1/72 Revell F-89D Scorpion  Vermont ANG part 6

Gallery Article by Andrew Desautels (a.k.a. "Andrew D. the Jolly Rogers guy") on Nov 26 2020  



The Vermont Air National Guard was founded in 1947 as the 134th Fighter Squadron. Based in Burlington, Vermont, they were tasked with the air defense of the Northeastern United States. 

In 2015 I decided to undertake the building of their entire aircraft history in 1/72, as they are based in my birth city. This was ambitious since no decals exist for most of their aircraft as of this writing, leaving me to test the limits of my resourcefulness. 

In 1958 the Green Mountain Boys received their next jet fighters, the Northrop F-89D Scorpion, operating them briefly for the next 2 years. The massive Scorpions were apparently great aircraft to fly, and although more advanced than the previous F-94’s, they were still subsonic. As their primary mission was to defend New England from waves of Soviet bombers, it was a difficult job to accomplish without sufficient speed. Still, if they ever did get near enough to their targets, they boasted fearsome pods of rockets in the wingtips. 

Adding insult to injury, at this time the Green Mountain Boys were sharing the airfield with a frontline unit, the 37th Fighter Intercept Squadron, who were operating their first supersonic mounts, the F-102 Delta Dart. Rivalry between the two units was already strong, but now the 37th was enjoying supersonic dashes in brand-new aircraft, while the 134th was still making the best of their subsonic hand-me-downs.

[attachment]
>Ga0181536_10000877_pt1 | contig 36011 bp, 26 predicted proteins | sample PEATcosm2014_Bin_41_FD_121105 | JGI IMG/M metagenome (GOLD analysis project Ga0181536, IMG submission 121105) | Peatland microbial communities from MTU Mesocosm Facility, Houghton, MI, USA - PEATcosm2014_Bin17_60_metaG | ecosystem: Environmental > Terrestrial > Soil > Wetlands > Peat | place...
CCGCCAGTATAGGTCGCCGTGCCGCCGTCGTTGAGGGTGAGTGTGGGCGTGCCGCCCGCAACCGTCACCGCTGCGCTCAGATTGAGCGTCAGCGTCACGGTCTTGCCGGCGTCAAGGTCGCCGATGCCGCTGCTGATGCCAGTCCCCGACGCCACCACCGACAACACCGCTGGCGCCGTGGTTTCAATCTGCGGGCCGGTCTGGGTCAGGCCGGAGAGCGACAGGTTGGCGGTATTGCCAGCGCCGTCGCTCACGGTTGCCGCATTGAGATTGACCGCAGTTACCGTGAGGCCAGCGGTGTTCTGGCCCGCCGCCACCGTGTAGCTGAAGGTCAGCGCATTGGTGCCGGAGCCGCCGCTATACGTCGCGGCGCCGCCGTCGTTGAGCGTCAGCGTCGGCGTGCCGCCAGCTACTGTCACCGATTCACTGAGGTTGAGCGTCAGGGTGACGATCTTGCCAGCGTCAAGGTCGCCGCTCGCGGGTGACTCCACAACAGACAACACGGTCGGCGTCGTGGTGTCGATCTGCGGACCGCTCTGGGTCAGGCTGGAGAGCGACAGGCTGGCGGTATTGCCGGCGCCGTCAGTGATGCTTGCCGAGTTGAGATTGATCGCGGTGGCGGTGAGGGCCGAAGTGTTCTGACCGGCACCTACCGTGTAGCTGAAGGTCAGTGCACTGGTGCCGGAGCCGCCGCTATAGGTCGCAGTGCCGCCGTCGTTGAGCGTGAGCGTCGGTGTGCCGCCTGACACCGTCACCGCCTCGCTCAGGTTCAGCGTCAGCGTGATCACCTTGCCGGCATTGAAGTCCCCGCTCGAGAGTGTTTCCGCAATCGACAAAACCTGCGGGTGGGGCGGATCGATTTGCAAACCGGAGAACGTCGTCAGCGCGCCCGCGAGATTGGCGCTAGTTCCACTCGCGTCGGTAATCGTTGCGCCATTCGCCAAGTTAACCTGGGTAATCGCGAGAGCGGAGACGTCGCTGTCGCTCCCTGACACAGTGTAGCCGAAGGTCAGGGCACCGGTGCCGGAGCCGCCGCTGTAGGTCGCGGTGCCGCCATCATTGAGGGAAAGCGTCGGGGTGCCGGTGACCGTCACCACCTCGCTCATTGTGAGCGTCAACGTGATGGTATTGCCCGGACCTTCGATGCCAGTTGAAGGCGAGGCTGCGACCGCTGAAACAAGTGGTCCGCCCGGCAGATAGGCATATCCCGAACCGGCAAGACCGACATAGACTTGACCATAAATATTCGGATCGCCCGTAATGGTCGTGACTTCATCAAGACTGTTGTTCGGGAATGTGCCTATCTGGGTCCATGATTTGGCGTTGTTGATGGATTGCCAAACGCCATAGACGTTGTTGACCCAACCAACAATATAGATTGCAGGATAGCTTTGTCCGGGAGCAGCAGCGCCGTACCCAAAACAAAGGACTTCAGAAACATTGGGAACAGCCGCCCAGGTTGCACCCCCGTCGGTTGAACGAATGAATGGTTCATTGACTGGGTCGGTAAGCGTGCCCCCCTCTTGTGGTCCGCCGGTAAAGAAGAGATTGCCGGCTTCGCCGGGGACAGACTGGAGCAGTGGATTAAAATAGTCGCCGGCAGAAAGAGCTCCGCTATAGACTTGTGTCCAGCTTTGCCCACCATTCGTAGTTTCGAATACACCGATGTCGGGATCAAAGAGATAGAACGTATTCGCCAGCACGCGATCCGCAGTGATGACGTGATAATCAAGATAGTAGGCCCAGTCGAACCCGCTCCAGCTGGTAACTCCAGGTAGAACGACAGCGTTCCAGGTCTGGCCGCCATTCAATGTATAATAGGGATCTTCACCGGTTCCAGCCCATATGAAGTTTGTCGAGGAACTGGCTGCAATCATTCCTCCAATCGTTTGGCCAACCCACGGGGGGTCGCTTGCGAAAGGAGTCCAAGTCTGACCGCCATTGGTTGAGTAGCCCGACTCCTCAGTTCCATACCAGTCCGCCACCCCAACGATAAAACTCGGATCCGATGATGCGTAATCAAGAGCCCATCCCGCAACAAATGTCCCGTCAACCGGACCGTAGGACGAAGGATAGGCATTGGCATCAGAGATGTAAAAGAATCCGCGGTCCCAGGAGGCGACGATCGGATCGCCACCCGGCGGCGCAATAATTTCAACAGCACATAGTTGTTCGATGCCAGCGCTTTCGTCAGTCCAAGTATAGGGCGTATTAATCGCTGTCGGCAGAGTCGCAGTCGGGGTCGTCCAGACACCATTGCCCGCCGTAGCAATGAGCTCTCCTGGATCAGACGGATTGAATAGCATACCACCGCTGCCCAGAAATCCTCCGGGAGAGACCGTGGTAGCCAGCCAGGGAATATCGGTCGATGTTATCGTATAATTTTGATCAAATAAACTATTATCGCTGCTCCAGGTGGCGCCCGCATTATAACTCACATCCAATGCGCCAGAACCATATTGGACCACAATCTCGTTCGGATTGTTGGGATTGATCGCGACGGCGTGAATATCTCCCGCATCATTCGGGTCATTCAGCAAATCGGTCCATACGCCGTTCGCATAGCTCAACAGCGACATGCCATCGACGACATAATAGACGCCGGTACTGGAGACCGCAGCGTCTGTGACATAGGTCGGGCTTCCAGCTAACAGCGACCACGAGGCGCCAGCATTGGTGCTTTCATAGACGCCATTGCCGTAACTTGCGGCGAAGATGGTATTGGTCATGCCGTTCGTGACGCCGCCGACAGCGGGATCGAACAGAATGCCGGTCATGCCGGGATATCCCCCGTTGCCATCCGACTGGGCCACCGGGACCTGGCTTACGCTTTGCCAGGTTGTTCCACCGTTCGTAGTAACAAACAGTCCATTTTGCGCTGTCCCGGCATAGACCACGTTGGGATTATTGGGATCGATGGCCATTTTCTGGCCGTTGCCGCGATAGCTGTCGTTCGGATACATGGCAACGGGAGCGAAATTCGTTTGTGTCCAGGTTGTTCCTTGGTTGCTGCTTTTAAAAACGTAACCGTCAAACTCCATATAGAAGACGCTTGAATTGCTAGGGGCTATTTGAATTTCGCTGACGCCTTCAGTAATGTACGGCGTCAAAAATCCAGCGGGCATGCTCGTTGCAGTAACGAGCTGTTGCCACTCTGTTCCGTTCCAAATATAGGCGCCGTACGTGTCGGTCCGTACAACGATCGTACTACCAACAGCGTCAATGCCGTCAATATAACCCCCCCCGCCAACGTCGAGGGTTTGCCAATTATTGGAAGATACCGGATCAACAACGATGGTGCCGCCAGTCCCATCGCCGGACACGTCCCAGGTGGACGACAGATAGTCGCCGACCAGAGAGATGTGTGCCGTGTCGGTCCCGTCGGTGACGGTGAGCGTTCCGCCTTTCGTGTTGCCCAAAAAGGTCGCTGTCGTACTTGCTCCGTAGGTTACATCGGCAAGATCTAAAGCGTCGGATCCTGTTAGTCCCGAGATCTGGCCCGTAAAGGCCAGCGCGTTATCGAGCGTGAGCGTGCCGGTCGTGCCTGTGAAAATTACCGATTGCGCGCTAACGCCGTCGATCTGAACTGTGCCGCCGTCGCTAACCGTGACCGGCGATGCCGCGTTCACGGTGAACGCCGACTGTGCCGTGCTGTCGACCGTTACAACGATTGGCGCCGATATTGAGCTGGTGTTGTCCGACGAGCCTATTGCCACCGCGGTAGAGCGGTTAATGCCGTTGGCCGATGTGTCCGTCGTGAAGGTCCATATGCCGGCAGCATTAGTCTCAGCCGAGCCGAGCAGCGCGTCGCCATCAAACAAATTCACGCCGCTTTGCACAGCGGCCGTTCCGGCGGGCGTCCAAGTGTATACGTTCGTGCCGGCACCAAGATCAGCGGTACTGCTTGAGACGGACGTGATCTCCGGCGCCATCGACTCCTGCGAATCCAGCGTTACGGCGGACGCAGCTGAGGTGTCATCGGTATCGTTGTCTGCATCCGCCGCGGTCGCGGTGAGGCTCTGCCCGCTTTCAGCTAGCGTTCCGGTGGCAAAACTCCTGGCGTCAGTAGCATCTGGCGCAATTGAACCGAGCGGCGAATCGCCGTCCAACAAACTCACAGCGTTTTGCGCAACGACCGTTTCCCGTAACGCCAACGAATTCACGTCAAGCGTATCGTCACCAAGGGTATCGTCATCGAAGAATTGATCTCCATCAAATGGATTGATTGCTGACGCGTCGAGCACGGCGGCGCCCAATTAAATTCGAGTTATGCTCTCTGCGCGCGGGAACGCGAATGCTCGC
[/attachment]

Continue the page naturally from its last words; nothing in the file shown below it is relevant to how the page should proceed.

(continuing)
According to one story, one of the 37th's F-102’s had accidentally sent multiple sonic booms throughout Burlington, as their pilots were still getting used to the plane’s supersonic capabilities. Resourceful as ever, the Green Mountain Boys began to spread the rumor that the culprit was actually one of their “new” F-89’s, falsely improving the reputation of their own tactical capabilities! 

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I used the Revell F-89 kit for this build, along with the Pavla resin cockpit. The Pavla ‘pit goes in with very little trouble at all, and is a major improvement for an open cockpit of this size. I whole-heartedly recommend this approach! 

I should also point out that the instructions have the left and right gear reversed; do NOT follow the kit instructions or you will mistakenly have the tires facing inboard instead of correctly facing outboard. 

The airframe was painted in several shades of Alclad aluminum, with Model Master enamel for other details. 

As with most of the Vermont aircraft, no decals exist in any scale for their F-89’s that I am aware of. In only two short years, Vermont’s F-89D’s had several marking variations, none of them very complicated. My favorite involves a squadron “Scorpion” badge on the tail, but alas, no decals! Fortunately I found one photo depicting one with very minimal markings, which I was able to recreate using existing decals. It’s simple, but I think it has an appeal all its own. 

Next time is Vermont ANG part 7: F-89J Scorpion. 

Andrew Desautels

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Photos and text © by Andrew Desautels